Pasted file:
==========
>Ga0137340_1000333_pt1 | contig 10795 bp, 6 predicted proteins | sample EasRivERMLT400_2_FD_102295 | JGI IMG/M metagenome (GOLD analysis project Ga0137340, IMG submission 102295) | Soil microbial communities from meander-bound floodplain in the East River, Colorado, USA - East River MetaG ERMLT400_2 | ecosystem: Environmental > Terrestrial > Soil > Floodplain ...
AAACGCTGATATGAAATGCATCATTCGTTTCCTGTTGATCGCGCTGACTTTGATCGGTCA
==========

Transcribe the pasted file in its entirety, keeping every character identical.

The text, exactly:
>Ga0137340_1000333_pt1 | contig 10795 bp, 6 predicted proteins | sample EasRivERMLT400_2_FD_102295 | JGI IMG/M metagenome (GOLD analysis project Ga0137340, IMG submission 102295) | Soil microbial communities from meander-bound floodplain in the East River, Colorado, USA - East River MetaG ERMLT400_2 | ecosystem: Environmental > Terrestrial > Soil > Floodplain ...
AAACGCTGATATGAAATGCATCATTCGTTTCCTGTTGATCGCGCTGACTTTGATCGGTCA